i went to hancock fabric yesterday and got some interlock cotton knit with the same number of ribs as the cotton collar. it doesn’t matter that the fabric i bought was white, of course, because it’s all getting painted once it’s on. it only matters that it’s the same sized ribbing, and the rest i can fake.
you’ll notice a little adjustment at the ankles. i decided that the legs of our dolphin curve a bit to his right, like he’s got his hip stuck out. it shows up in his feet also, and his right flipper is a little higher than his left. i decided to play this up by putting one cuff lower, just a little, and drawing the shoes in slightly different as well. these are things you have to decide on while you’re doing the prep.
this is a closeup of the feet. you can see the shiny white stuff around the fins. the stuff on top is a little raised bit where the leather is thicker for the eyelets, and at the bottom of the fins for where the boots have rubber treads. i’ll be building this up a bit more. it’s hard to do with goopy modeling paste and a palette knife at that scale. so i’ll do several tries as it dries. i don’t need much texture, anyway, and could easily just paint it, but i like the way it’ll look.
i’m still trying to deal with the water feature. it’s most complicated. as you know, i have been given a scale model built of the very same hardware store bits and pieces i’m going to use to make the rest of it with. real soon now i’m going to take the whole model over to home depot (sorry, their prices are better than lowe’s) and get all the things i need to do what i need to do.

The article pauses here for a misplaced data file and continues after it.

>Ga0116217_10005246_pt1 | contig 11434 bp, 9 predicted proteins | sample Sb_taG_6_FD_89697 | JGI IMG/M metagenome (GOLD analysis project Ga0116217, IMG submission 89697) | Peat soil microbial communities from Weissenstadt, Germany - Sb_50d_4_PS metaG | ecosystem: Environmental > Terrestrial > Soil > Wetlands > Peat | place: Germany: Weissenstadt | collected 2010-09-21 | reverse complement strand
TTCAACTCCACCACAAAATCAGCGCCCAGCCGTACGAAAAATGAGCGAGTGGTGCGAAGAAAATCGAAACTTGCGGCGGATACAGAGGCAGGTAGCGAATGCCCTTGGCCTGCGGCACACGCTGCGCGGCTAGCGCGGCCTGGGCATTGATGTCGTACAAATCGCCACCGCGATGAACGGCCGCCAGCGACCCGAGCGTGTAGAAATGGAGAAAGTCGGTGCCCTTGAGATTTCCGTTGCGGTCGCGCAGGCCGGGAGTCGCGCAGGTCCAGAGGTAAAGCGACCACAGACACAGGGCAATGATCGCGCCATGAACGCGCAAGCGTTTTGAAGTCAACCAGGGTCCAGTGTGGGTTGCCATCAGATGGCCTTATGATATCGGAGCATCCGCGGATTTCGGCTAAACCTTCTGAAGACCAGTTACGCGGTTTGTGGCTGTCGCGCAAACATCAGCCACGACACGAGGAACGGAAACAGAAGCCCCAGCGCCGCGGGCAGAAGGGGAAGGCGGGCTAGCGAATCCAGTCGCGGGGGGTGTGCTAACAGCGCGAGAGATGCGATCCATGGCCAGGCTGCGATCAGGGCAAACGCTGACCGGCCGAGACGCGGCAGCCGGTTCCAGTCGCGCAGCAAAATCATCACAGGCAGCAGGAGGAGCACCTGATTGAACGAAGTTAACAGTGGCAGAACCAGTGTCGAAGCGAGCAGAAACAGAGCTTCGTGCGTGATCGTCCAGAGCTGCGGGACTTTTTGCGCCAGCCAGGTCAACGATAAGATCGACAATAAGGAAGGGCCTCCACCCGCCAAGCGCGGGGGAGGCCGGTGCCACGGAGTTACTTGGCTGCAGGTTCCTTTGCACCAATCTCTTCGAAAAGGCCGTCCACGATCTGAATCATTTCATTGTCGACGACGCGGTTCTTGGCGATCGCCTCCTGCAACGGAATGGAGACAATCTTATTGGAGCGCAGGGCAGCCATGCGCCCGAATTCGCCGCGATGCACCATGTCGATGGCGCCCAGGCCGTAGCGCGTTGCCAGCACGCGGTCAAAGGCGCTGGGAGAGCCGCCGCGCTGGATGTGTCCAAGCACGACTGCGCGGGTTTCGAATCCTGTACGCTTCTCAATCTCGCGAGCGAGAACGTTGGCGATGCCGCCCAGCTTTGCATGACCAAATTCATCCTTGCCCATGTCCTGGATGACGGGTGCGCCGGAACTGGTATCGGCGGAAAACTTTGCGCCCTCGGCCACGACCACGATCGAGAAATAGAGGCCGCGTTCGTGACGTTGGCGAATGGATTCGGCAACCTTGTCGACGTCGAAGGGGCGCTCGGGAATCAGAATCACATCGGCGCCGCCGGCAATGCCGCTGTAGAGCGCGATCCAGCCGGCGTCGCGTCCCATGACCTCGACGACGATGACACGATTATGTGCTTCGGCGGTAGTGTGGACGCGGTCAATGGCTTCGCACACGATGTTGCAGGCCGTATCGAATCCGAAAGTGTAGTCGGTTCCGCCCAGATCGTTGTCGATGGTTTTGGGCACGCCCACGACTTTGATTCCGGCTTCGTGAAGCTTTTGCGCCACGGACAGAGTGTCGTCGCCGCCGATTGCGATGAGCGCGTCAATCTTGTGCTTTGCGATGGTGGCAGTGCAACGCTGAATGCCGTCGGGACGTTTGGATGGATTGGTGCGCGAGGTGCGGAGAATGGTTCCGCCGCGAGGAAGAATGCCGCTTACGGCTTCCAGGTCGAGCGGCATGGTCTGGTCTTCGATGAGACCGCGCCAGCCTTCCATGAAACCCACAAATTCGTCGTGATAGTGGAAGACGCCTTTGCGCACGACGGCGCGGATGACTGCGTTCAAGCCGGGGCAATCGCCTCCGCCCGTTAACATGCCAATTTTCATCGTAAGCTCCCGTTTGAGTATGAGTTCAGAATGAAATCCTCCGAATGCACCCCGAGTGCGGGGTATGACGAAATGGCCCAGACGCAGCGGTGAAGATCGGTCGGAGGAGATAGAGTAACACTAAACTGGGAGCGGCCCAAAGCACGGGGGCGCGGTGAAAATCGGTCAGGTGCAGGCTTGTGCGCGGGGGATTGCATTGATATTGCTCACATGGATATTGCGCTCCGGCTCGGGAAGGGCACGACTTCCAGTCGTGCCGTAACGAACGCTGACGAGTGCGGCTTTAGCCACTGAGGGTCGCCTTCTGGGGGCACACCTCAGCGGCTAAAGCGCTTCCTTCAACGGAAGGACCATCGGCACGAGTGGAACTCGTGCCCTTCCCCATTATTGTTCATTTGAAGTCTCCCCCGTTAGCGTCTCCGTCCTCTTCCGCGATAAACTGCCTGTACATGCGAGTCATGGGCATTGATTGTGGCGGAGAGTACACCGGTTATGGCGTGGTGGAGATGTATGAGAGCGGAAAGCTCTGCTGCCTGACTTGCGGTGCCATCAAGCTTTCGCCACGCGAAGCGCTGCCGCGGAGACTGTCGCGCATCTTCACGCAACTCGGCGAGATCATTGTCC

i can go as thin as 1/2″, which is pretty damned big for my purposes but oh well. i can graduate it to 3/4″ and then to 1″ and 1.25″ and 1.5″. i can see where i could use a very small amount of 1.5″ pipe on the very lowest part of the sculpture. and i can see were the pumps and filters can it in various places on the base. but the difficulties of installing these objects, and more importantly, tying them in so they don’t get knocked loose, overwhelm me at the moment.
which is another reason it’s going so slow. a little bit there, a little bit here, while i work up my courage for attacking the real technical issues.
i’ll be putting the hardhat on tomorrow. i’ve tested the spray foam insulation stuff i’m going to use. it’s the stuff that increases in volume to fill any cracks. it does unless you mess with it while it’s still wet. it remains wet and ooky for awhile and you can squish it right up, meaning all that volume is only good if you don’t touch it until it’s set. so tomorrow i’m going to fill it mostly up and then tape it down to the head of the dolphin, wiping off any oozing gook with acetone (fingernail polish, i love the smell from when i used to use it wiping graffiti off lockers, as punishment for writing graffiti on lockers.)
to keep it simple, i’m going to get finished gluing things on both dolphins before i start painting them. my studio is going to get pretty crowded.